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Stan’s No Tubes sealant review

Is the original tubeless sealant still one of the best bets and should you go for Standard or Race?

Stan's No Tubes Sealant
(Image: © Guy Kesteven)

Bike Perfect Verdict

Stan’s is the go-to for the riders we know but our results show performance can definitely be variable, especially with the Race mix. It stinks, degrades relatively quickly, and the Race formula is expensive.

Pros

  • +

    Fast to heal small to medium holes

  • +

    Minimal pressure loss if well mixed

  • +

    Standard blend is a fair price

  • +

    Easy to inject through valves

  • +

    Not bothered by extreme temperature

Cons

  • -

    Acrid smell

  • -

    Needs thorough mixing

  • -

    Race performance more erratic than standard

  • -

    Race formula is very expensive

  • -

    Needs regular checking/replacing

While other brands were releasing UST tubeless systems, Stan’s can be credited with killing the inner tube with its retrofit rim-sealing kits and sealants. Its old school mix doesn’t smell great and can ball up over time and our workshop testing showed results can be variable, especially when trying to cope with the biggest holes. It’s still one of the best tubeless tire sealants for mountain bike, gravel and road though, and here's why.

Specification and performance

Stan’s comes in two blends: the original thin and milky No Tubes mix (in small 2oz / 60ml trail bottle or a ‘quart’ / 945ml workshop bottle) and Race (quart only) with bigger crystals to plug bigger holes. Either way, its thin blend makes it easy to push through valves and it swills around and wets a tire bead well for easy inflation. It doesn’t seem to smell as acrid as it used to, though there’s definitely still a whiff of stale tomcat about it. There’s very little carcass cling either so it’s not the best for sealing a porous tire unless you add extra and do a lot of wheel spinning.

The fast-moving liquid means it gets to punctures quickly enough and the bigger crystals in Race can create a super quick heal if you’re lucky. It tends to lose significantly less pressure for a given leak time too so you’re likely to be able to carry on fine or maybe not even notice if you’ve punctured. It isn’t affected by extreme temperatures or CO2 gas blasts either.

By the time we were shanking with the .7 x 2mm screwdriver, it was really struggling to seal consistently without a lot of weeping and then burping open again. Despite our own trail experience and the general feedback from mates and online this was more of an issue with the bigger crystals of Race which shows that just lab testing sealants can’t give you the whole picture. Even after multiple swill-around sessions and even a full re-test with the Race after shaking the bottle senseless to ensure optimum mix, we couldn’t get either sealant to hold reliably enough at that point to make it worth progressing to the biggest screwdriver in our torture chamber.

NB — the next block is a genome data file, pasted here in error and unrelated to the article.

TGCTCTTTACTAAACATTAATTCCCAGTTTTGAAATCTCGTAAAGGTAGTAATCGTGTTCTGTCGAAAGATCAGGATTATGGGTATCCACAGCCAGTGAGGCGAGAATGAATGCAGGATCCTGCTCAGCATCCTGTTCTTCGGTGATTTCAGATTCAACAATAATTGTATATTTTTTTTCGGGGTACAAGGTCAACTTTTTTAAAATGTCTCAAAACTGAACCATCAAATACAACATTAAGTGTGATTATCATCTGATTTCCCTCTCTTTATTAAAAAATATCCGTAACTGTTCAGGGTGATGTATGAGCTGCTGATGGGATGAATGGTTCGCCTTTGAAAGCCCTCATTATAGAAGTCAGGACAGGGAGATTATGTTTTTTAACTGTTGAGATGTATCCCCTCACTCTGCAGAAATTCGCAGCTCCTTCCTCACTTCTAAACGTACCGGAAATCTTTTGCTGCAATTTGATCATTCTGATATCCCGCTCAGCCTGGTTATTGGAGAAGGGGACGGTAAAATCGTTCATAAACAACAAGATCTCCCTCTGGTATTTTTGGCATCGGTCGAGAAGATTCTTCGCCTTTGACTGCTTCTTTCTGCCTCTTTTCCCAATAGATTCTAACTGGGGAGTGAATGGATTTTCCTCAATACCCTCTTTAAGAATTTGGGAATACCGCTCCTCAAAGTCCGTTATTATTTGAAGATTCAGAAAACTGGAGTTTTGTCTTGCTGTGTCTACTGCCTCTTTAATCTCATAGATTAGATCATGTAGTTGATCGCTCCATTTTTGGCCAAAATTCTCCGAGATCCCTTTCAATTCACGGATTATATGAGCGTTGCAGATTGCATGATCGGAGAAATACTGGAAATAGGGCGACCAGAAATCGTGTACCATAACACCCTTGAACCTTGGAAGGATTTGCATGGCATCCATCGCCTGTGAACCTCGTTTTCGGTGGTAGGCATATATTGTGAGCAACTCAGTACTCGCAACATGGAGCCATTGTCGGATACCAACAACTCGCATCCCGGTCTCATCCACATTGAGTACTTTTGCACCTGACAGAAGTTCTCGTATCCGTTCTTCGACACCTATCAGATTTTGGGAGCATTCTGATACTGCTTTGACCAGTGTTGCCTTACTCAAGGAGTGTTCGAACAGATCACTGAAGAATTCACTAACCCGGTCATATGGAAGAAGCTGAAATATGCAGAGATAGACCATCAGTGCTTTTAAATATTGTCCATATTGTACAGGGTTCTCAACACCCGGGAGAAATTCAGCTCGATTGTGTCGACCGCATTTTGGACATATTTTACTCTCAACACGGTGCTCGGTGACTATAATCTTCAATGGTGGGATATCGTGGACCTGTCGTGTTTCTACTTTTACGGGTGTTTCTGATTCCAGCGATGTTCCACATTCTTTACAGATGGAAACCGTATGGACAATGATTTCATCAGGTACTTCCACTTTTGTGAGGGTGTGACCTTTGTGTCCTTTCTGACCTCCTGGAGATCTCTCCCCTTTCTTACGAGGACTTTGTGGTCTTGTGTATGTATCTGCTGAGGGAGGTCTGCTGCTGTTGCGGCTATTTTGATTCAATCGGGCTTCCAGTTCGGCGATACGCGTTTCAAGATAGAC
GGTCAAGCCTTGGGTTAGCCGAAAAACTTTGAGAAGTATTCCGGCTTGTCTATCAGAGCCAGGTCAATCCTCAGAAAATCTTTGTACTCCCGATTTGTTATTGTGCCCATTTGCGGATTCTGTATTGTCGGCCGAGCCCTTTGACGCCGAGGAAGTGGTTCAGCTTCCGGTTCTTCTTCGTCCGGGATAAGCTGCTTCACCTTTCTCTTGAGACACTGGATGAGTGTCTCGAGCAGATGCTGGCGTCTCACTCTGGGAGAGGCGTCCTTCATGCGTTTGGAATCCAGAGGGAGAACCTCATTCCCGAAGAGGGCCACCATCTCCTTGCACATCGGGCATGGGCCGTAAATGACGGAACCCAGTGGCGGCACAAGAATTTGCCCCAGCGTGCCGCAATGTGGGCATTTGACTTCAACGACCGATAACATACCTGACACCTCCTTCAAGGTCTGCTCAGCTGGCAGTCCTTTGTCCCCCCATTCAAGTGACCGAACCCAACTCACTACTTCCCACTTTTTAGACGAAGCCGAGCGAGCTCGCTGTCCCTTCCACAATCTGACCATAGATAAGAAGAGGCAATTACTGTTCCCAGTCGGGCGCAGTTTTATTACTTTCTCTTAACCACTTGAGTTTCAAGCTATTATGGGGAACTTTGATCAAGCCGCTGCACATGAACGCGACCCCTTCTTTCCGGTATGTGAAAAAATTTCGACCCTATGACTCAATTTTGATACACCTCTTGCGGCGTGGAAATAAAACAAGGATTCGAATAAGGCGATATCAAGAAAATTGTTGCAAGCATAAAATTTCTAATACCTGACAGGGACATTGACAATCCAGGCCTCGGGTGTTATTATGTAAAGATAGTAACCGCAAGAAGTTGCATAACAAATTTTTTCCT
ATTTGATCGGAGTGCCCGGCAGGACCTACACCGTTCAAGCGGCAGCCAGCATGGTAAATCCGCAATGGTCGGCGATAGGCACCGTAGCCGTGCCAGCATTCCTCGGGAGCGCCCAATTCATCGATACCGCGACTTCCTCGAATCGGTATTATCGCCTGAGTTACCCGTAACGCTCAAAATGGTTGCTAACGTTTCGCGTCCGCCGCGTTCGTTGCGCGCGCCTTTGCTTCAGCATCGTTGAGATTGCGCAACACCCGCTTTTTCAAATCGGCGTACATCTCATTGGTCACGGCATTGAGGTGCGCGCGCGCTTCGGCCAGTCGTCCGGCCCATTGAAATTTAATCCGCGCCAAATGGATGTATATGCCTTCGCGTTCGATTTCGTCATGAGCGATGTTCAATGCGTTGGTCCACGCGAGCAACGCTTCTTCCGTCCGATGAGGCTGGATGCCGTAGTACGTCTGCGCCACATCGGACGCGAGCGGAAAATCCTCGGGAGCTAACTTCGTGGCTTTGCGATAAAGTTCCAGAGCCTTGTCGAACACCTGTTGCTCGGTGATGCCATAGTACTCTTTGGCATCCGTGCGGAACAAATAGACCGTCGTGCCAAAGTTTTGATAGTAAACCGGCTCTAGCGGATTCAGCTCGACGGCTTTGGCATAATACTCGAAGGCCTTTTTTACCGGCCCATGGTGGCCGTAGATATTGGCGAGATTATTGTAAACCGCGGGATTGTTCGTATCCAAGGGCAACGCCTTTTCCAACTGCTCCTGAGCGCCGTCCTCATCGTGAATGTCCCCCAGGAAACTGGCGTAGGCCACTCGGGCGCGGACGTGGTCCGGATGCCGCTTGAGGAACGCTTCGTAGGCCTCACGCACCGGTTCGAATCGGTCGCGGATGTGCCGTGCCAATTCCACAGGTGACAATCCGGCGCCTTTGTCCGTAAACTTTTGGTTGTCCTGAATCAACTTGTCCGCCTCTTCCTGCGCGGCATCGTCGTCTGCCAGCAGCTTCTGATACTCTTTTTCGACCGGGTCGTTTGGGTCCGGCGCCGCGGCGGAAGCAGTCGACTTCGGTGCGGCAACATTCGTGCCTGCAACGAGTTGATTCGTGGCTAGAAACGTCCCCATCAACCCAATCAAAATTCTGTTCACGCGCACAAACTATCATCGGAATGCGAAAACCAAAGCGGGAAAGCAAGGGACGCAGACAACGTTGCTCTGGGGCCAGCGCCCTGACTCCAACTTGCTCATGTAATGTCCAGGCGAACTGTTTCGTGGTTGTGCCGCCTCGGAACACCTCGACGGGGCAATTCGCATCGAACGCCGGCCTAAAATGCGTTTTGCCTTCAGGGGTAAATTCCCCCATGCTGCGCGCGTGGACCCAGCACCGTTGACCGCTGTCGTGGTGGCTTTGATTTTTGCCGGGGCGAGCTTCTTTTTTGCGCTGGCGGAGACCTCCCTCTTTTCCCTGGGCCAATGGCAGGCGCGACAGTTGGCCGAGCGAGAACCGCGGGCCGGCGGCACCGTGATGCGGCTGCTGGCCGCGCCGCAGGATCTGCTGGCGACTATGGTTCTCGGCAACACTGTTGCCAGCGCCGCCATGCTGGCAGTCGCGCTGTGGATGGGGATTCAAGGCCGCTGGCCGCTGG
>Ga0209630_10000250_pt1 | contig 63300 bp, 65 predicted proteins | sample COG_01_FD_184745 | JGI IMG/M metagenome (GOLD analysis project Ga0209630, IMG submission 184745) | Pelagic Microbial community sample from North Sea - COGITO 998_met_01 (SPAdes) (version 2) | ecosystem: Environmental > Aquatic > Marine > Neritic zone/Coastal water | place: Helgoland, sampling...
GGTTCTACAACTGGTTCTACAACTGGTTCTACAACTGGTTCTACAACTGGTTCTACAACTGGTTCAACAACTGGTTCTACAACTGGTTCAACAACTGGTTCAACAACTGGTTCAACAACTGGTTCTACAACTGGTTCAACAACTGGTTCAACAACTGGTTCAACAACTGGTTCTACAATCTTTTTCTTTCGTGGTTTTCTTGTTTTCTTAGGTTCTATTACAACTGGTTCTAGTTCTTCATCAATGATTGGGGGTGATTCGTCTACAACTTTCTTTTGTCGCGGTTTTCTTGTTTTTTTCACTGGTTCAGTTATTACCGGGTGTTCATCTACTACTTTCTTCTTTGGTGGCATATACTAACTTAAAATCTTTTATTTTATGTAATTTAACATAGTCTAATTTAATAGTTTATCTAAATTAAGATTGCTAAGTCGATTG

Stan's No Tubes Sealant

We couldn't determine a significant performance benefit from the Race sealant over th Standard recipe (Image credit: Guy Kesteven)

The variable results to different hole sizes also highlight the more hit or miss nature of using sealants with a thinner, granular mix than a more consistent, thicker blend. It underlines how important that thorough shaking of whatever size container you have is crucial to get reliable results, rather than finding a big layer of particle sludge in the bottom of the bottle and having none in your tires. Long-term use of Stan’s often results in a clumped, granular residue in the tire too so it’s worth checking and potentially scraping out and refreshing on a regular basis. That potentially increases the ongoing cost too and while standard Stan’s is a fair price, Race is definitely on the expensive side.

Verdict

Stan’s can take a bow for getting the whole tubeless revolution rolling and while its sealant didn’t excel in workshop tests we reckon it’s still one of the best around on the trail. It’s stinky though and definitely needs a very thorough mix and a regular check/refresh to get the most consistent results. While we know others who’d strongly disagree, our testing suggests that the very expensive Race blend isn’t significantly better than the standard mix in most situations.

Tech Specs: Stan’s No Tubes sealant

  • Price: $3.50 / £4.00 (Standard only), $20.00 / £20.00 (Standard only), $34.00 / £30.00 (Standard only), $44.00 / £40.00 (Race)
  • Sizes: 60ml (Standard only), 473ml (Standard only), 945ml (Standard and Race)

Guy Kesteven is Bike Perfect and Cyclingnews’ contributing tech editor. Hatched in Yorkshire he's been hardened by riding round it in all weathers since he was a kid. He spent a few years working in bike shops and warehouses before starting writing and testing for bike mags in 1996. Since then he’s written several million words about several thousand test bikes and a ridiculous amount of riding gear. To make sure he rarely sleeps and to fund his custom tandem habit, he’s also penned a handful of bike-related books and talks to a GoPro for YouTube, too.


Rides: Pace RC295, Cotic FlareMax, Specialized Chisel, Vielo V+1 gravel bike, Nicolai FS Enduro, Landescape custom gravel tandem

Height: 180cm

Weight: 69kg